Sean Paul and Shaggy have a lot in common. Both were born in the Jamaican capital city, Kingston. They’re of a similar vintage – Shaggy’s 51, Paul 46 – and both successfully sold dancehall and reggae fusion to a mainstream audience long before it became commonplace.
They’ve also returned to the pointy end of the charts in recent years. Shaggy has always struggled to match the heights of his 2000 release Hot Shot (yes, it’s the one with ‘It Wasn’t Me’). But he finally made it back to the top ten with the 2018 record, 44/876 – a collaborative record with white reggae elder statesman Sting.
Paul, too, fell out of favour not long after releasing a commercial sensation; in his case it was 2005’s hit-packed collection The Trinity. But he’s re-entered the pop conversation courtesy of a huge 2016 where he featured on singles by Sia, Clean Bandit, and Little Mix.
Although they did it in contrasting fashion, the pair’s concurrent return to the spotlight is the latest instance of a creative and commercial symbiosis that dates back two decades. Ahead of a run of dual headline shows across Australia, we look at how the careers of Sean Paul and Shaggy have moved in curious harmony.
Shaggy’s breakout success
Shaggy served in the US marine corps in the late 1980s before shifting focus to music in the early ‘90s. His debut record, Pure Pleasure, surfaced in 1993, led by the single ‘Oh Carolina’. The single – a digital dancehall take on the Folkes Brothers’ landmark ska song – was a top five hit in Australia.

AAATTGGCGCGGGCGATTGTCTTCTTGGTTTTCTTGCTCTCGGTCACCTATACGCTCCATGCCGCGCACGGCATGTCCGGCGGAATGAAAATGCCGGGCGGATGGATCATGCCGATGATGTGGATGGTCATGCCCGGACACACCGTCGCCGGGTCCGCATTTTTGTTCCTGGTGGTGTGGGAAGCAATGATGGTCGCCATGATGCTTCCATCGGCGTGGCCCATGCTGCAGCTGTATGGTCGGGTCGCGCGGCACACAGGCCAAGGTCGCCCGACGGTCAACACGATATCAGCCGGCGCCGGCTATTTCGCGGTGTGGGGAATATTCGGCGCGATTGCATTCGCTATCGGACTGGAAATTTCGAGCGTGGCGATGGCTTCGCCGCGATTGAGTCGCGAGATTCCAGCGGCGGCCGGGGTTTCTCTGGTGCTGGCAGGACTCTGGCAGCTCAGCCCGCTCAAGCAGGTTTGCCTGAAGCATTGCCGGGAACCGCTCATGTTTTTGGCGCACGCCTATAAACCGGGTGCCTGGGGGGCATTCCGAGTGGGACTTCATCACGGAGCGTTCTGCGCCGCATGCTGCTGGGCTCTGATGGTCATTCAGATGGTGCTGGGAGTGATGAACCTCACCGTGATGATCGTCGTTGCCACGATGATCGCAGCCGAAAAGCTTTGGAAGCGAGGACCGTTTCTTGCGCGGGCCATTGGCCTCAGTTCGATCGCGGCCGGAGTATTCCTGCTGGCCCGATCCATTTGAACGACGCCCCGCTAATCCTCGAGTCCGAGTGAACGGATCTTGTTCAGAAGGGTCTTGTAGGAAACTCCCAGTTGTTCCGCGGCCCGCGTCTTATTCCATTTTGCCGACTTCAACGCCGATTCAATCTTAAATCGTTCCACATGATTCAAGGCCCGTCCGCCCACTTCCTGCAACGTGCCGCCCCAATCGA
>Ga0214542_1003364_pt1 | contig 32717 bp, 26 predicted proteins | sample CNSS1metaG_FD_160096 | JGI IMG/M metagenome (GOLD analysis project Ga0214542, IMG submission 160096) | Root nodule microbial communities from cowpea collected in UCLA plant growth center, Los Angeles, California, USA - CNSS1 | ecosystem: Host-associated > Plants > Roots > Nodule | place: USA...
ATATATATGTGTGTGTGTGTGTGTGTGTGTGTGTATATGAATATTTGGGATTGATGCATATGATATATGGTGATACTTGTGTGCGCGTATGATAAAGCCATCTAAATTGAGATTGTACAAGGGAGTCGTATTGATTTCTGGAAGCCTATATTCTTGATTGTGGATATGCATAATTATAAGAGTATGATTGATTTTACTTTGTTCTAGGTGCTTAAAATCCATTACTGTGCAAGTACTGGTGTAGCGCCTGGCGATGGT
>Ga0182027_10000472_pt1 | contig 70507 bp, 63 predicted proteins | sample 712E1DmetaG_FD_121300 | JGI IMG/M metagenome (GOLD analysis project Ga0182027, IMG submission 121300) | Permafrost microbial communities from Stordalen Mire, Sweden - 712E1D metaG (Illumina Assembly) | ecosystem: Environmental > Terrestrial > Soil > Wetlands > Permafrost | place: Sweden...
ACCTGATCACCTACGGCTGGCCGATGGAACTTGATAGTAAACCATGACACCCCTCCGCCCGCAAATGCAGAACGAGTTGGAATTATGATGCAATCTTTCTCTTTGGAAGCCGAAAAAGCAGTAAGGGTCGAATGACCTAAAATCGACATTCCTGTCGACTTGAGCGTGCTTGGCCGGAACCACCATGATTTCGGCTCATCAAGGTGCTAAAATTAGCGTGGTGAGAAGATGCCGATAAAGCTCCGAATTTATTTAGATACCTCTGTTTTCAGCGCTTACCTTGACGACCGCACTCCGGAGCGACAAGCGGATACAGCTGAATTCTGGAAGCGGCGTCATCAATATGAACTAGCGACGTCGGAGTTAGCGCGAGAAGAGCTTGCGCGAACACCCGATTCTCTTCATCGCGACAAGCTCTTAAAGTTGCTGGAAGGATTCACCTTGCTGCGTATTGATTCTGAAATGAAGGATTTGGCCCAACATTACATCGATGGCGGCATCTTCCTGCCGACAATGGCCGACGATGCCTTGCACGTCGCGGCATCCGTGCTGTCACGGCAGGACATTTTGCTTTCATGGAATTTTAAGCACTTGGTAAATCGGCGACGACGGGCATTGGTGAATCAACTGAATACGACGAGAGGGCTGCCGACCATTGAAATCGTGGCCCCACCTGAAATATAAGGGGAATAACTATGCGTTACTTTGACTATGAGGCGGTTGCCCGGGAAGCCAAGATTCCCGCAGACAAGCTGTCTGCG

“I think I am the guy that no one ever saw coming at all,” Shaggy told iHeart Radio earlier this year. “And I’m still today the guy that no one sees coming.”
Shaggy’s major international breakthrough came with the 1995 single ‘Boombastic’ and the album of the same name. The record’s first single was another dancehall revamp, this time of ‘In The Summertime’ by British rock outfit Mungo Jerry, but the title track is what made Shaggy a household name.
‘Boombastic’ cemented its popularity after featuring in a Levi’s commercial, while the remix became a mainstream radio favourite.
“When we released ‘Boombastic’ in 1995 we couldn’t get it played on mainstream radio,” Shaggy told WIPO Magazine in 2007. “It was only by sampling [Marvin Gaye’s] ‘Let’s Get it On’ in the remix that we started getting airplay.”
His next album, 1997’s Midnite Lover, failed to leave an impression, but 2000’s Hot Shot conquered the globe. Shaggy had successive US and ARIA number ones with the infidelity-toasting ‘It Wasn’t Me’ and the reggae fusion pastiche ‘Angel’, which is built around Steve Miller Band’s ‘The Joker’ and Chip Taylor’s ‘Angel Of The Morning’.
Shaggy’s success paves the way for Sean Paul
Hot Shot sold more than 10 million copies worldwide, leading major labels to hunt for more dancehall acts with crossover appeal. In Sean Paul – a middle class Jamaican who was once a promising water polo player – they found their dream man.
Paul’s debut record, Stage One, came out in 2000. It was a Jamaican production through and through, which arose after Paul was spotted on the Kingston open mic scene. But his next release, 2002’s Dutty Rock, made Paul one of the hottest names in naughties pop music.
The record was released via New York reggae and dancehall specialists VP and eminent major label Atlantic Records. Dutty Rock moves away from Paul’s dancehall puritanism, bringing in producers Mark Ronson (on ‘International Affair’) and The Neptunes (on ‘Bubble’), plus guests Busta Rhymes and Rahzel, in a concerted attempt at crossover success.